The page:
(16) See questions and answers section on the website "Andishe Qom" regarding the duty towards Palestine (undated), available at this link:
(17) See an article of the critic and journalist Faraj Srkohi titled "Palestine Issue: Clear Government Policy and Vague Opposition Handling,” on June 21, 2010 available at:
(18) Mashaei, who heads the Cultural Heritage Foundation, declared in a press conference in Tehran last Sunday "for the thousandth time I declare and in a stronger way than before that we are friends of all the peoples of the world, even in America and Israel," adding, "I am proud of what was stated by me previously and do not feel the need to be corrected, no enmity between us and the peoples of the earth" and expressed regret for the saying  that citizens of Israel are not civilians but soldiers. This has led to angry reactions within the Iranian Shura Council which  questioned Mashaei about the intent of his statements. Details of this case can be found in a news report published by the researcher dated August 15, 2008 on, titled “Deputies in Iran Call for Punishment of  Official Who Described Israelis as Friends,” available at:
(19) Jerusalem Day is an annual event opposing Israel's occupation of Jerusalem. This day is marked by anti-Zionist demonstrations in some Arab and Islamic countries and Arab and Islamic communities around the world. Iran was the first to propose this event after the victory of the Islamic Revolution in 1979. The call was led by Ayatollah Khomeini, the Supreme Leader of the Islamic Revolution in Iran at the time. In August of that year, he said, “I invite Muslims all over the world to devote the last Friday of the holy month of Ramadan to be Jerusalem Day and to declare international solidarity of Muslims in support of the legitimate rights of the Muslim people in Palestine.”
(20) Anti-Superiority Day, an annual event on November 4 every year in which marches are conducted across Iran to commemorate Iranian students breaking into the U.S. Embassy in Tehran in 1979.
(21) See an article by Saeed Ghasemi Nejad titled "Israel, Iran and the Democratic Green Movement” dated April 25, 2010 and published at this link:
(22) Farzan Shahidi, “Defending Palestine, Why?” 25 January 2009,
(23) There are conflicting figures in Iran on poverty, with estimates of ten to fifteen million poor persons in the country. According to figures provided by Ali Askari, the economic adviser to the president of Iran during a roundtable session held for student movements in May 2008, 20% of Iranians or up to 15 million people are classified under the absolute poverty line. The reformist Etemad newspaper published a lengthy article on the front page titled "Tsunami of Poverty and Weakened Development" by Dr. Zahedi on April 20, 2008. See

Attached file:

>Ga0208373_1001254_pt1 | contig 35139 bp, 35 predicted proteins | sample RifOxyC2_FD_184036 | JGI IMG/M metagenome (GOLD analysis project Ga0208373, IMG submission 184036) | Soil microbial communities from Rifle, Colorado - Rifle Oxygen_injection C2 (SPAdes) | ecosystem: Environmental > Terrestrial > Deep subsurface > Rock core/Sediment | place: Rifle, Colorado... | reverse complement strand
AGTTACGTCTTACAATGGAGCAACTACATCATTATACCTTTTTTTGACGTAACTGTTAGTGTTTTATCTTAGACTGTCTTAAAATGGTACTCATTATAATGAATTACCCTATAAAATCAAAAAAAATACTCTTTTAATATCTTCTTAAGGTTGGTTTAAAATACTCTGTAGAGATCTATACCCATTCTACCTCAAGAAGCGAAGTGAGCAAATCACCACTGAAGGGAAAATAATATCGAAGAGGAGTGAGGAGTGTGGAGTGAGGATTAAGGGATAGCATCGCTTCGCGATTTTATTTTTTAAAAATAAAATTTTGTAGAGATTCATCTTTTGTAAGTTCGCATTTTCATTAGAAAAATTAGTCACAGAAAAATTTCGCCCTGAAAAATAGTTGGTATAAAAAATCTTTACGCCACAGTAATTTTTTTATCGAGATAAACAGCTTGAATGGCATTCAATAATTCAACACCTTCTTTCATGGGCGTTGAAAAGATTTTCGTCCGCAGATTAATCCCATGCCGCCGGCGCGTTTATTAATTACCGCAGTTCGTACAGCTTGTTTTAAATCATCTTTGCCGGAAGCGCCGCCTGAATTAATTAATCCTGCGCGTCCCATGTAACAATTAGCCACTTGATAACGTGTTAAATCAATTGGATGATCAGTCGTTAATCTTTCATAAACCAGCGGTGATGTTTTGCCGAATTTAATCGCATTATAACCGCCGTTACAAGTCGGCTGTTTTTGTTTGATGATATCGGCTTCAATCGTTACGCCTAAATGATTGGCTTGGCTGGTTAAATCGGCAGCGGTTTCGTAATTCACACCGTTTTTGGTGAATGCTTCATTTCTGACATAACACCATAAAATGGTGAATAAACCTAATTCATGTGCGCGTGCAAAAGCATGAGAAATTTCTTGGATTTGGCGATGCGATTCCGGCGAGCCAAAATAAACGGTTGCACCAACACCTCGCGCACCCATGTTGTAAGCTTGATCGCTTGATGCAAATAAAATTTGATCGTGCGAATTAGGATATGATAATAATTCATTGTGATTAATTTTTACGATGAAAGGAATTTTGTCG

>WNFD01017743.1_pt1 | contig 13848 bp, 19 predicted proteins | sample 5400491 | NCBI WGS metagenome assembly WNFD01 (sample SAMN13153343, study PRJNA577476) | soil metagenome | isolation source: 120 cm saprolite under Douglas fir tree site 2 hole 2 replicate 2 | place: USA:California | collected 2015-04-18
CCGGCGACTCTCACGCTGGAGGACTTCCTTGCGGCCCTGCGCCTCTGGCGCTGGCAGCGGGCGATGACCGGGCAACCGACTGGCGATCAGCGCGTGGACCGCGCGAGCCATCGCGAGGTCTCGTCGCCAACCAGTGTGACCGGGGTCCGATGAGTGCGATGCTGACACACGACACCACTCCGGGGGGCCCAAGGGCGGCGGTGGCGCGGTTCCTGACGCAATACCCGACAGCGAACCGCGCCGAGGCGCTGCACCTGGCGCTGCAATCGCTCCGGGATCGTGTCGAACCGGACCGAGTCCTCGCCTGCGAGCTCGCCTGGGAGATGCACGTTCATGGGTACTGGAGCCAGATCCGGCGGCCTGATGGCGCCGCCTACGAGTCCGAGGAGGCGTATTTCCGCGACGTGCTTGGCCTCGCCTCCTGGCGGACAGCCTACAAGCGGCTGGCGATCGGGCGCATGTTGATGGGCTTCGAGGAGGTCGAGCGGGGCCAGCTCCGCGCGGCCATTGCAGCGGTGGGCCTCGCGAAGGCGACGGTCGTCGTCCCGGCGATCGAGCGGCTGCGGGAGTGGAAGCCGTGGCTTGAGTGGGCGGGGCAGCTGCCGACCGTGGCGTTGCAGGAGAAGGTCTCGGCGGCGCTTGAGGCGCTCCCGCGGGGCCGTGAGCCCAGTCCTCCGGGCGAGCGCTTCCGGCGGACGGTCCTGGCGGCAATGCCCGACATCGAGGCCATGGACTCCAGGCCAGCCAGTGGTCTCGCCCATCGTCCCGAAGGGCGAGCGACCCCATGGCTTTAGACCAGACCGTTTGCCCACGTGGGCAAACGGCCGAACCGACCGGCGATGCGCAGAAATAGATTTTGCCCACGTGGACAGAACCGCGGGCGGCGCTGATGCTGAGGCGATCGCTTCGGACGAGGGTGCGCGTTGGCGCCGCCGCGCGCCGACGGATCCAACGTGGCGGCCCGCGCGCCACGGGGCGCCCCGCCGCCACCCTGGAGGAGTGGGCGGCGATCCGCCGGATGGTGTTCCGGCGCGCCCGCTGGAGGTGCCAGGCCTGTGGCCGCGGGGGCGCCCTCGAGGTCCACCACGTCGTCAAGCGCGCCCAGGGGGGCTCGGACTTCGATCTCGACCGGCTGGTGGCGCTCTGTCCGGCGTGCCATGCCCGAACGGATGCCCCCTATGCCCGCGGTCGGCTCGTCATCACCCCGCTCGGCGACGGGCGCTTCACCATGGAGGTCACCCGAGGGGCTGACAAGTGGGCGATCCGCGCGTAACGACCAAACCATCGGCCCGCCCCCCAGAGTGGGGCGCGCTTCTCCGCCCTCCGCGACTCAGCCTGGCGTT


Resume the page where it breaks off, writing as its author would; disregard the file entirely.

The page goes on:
(24) On Jerusalem Day in 2009, Iranian protestors raised placards that read “a lamp needed at home is denied to the mosque.” In the place of “home,” the demonstrators placed Iran's map. In the place of the word “mosque,” the demonstrators placed a picture of the Dome of the Rock Mosque. In other words, money needed at home in Iran should not be sent to Palestine. Refer to the aforementioned article by Shahidi 2009 for more information.
(25) Hassan Rouhani, Government of Measure and Hope, Electoral Platform, (Tehran, 2013), 11.
(26)Hassan Rouhani, Government of Measure and Hope, Electoral Platform, (Tehran, 2013), 21-43. Rouhan’s programme uses phases to help the Iranian economy emerge from what seems to be a chronic economic crisis in the country. Implementation of the government’s "rationalization plan of government subsidies" in 2010 resulted in high prices of basic commodities in an unprecedented manner. Unemployment among young people increased and the economic sanctions imposed by America and the West deepened the crisis, especially with the inclusion of Iranian oil on which the Iranian economy mainly relies. Inflation reached 35 per cent in March 2013 and unemployment approached 13 per cent, with unofficial figures indicating even higher inflation and unemployment.
(27) Hassan Rouhani, Government of Measure and Hope, Electoral Platform, (Tehran, 2013), 93-110.
(28) Hassan Rouhani, Government of Measure and Hope, Electoral Platform, (Tehran, 2013), 96-100.
(29) Observations recorded by the author during a visit to Iran in June 2013.
(30) Shahidi 2009.
(31) Saeeda Lotfian, “Iran and the Middle East: Hard Choices and Realistic Attitudes” (0), 191.
(32) Hassan Rouhani, “Why is Iran Seeking Constructive Engagement?” Washington Post 20 September 2013,
(33) IRIB World Service, “Iran Firm to Boost Ties With Latin America: President Rouhani,” 10 February 2014,
(34) Sky News Arabia, “Iranian Foreign Minister admits Holocaust,” 3 February 2014,

About the author

Researcher at the Al Jazeera Centre for Studies specialising in Iranian affairs.